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Vintage Automobiles: Remember the Haynes

Published: February 2, 2015

Well over a hundred car companies have advertised in the Post. Many of these companies, like Peerless and Dort, are barely remembered today. Among the obscure makes whose ads appeared in the Post is Haynes, which were built in Kokomo, Indiana. (For more on the auto industry’s early years, check out Post‘s new special collector’s edition, Automobiles in America!)

Haynes automobiles deserve to be remembered for their imaginative, distinctive ads, many of which we’ve included below.

But Haynes are remembered for more than just the ads.

The company was started in the earliest days of the auto industry by Elwood Haynes. He claimed his first model, which he built with Elmer and Edgar Apperson in 1894, was “America’s first car” when he donated it to the Smithsonian Institution in 1910. But, even at that time, it was known that other cars, including the Duryea brothers’ invention built in 1893, existed before Haynes’ Pioneer.

Yet the Duryea Motor Wagon Company folded only a few years after. Haynes continued to make cars for another 28 years. He had joined the Appersons to form the Haynes-Apperson Company in 1898, but the alliance lasted only a few years. By 1905, Haynes reorganized as the Haynes Automobile Company.

In 1908, he employed 600 workers in what the Kokomo Dispatch was calling “the oldest automobile factory in the United States.” They were producing 400 cars a year in two models: the five-passenger, 30 horsepower runabout ($2,500) and the seven-passenger, 50 hp touring car ($5,500).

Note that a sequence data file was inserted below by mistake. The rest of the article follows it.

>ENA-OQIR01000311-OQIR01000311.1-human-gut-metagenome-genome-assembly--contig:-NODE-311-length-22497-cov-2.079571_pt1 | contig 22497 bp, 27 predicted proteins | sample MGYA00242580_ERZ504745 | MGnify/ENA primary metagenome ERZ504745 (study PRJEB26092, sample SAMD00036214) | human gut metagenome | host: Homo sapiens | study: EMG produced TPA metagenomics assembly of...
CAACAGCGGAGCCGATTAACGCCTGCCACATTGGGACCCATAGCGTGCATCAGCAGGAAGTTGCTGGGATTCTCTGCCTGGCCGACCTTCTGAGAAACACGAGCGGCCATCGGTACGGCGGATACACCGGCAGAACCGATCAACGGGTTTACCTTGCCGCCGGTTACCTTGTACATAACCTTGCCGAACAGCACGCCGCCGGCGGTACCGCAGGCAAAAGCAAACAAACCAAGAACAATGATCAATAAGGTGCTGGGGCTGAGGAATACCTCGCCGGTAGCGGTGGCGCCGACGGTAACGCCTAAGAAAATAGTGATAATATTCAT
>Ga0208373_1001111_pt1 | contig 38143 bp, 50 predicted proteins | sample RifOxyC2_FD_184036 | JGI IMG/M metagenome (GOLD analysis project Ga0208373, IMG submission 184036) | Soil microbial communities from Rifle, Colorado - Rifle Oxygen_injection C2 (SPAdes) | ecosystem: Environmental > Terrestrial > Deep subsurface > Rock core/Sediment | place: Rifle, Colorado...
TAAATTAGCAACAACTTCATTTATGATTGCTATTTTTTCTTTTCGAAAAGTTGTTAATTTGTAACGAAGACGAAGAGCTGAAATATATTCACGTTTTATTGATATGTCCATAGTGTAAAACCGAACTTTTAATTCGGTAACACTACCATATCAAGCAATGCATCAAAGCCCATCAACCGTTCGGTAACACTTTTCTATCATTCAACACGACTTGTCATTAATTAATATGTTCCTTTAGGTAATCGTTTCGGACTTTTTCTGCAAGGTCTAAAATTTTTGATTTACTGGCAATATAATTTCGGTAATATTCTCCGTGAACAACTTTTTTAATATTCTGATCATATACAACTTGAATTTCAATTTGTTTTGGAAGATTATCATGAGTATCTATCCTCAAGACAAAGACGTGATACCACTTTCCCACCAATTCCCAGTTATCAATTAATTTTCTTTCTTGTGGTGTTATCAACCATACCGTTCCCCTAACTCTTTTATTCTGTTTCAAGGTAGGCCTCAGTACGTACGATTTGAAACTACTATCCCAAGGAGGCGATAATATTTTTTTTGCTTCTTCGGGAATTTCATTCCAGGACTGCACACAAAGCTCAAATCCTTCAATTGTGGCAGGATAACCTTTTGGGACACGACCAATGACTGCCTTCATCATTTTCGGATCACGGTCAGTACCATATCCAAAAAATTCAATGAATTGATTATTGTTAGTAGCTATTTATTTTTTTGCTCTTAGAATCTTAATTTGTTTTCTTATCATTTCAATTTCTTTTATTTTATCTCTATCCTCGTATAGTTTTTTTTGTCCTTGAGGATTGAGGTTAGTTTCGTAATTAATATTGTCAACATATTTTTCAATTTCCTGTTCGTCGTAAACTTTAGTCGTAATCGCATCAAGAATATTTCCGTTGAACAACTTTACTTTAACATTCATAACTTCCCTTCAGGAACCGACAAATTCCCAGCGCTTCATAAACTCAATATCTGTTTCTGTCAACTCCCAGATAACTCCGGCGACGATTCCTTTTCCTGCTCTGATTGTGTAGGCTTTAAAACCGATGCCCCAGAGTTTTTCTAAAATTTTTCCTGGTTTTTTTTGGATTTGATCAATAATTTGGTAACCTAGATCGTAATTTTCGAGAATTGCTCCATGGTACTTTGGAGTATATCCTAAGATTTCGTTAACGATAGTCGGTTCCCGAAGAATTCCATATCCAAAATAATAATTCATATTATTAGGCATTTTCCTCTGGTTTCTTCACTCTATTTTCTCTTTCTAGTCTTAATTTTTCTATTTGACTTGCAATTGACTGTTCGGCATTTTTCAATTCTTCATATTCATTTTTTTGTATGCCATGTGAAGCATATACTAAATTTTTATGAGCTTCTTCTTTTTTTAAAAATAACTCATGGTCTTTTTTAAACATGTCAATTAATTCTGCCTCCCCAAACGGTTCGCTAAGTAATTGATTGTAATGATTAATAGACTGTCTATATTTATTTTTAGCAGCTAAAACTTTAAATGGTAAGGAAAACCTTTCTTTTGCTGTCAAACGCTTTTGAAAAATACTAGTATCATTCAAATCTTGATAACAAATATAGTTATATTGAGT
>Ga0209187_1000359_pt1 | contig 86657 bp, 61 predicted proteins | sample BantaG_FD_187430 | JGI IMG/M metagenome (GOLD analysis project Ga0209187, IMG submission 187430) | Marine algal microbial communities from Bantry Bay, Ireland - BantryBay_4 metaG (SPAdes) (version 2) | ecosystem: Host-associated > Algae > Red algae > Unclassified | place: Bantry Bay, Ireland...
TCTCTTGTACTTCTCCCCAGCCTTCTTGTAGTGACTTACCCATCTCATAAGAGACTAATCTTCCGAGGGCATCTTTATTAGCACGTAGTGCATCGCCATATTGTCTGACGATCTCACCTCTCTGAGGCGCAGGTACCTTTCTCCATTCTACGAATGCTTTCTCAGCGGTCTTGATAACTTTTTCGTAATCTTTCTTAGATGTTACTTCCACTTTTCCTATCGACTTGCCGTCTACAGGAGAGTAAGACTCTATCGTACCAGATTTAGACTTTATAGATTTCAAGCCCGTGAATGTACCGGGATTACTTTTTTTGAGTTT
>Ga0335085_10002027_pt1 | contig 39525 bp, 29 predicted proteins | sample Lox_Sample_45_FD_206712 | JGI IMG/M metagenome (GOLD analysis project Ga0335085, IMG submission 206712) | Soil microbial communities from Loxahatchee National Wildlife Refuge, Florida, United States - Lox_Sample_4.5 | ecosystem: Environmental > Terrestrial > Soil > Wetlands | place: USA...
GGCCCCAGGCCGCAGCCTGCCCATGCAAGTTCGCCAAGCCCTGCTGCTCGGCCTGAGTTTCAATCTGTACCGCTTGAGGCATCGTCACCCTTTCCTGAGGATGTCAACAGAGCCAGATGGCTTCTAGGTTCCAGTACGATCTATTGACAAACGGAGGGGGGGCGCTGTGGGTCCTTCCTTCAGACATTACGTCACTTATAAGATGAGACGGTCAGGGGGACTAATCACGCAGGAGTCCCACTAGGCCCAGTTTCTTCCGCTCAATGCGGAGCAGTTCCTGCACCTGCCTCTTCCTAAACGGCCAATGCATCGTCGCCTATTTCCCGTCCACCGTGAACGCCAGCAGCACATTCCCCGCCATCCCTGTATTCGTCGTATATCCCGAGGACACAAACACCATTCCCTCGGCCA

Though Haynes may not have made the first car in America, he deserves the credit for introducing several industry standards. In 1911, his was the first car whose standard equipment included a windshield, headlights, and a speedometer.

It also included the Vulcan Electric Gear Shift. This feature appeared as a number of push buttons on the steering wheel, which shifted gears by electric solenoids instead of mechanical levers. It made the transmission “as easily operated as the electric horn,” according to its manufacturer, ”and makes the big gasoline car as easy to operate as an electric.”

The company chose the wrong time to expand their plant. Haynes built a new factory with a moving assembly line that could produce 60 cars a day. But in 1920, the U.S. economy went into recession. The Haynes Automobile Company was hit hard and never recovered. The plant ceased operations in September 1924.

Vintage Haynes Automobile Ads from the pages of The Saturday Evening Post:


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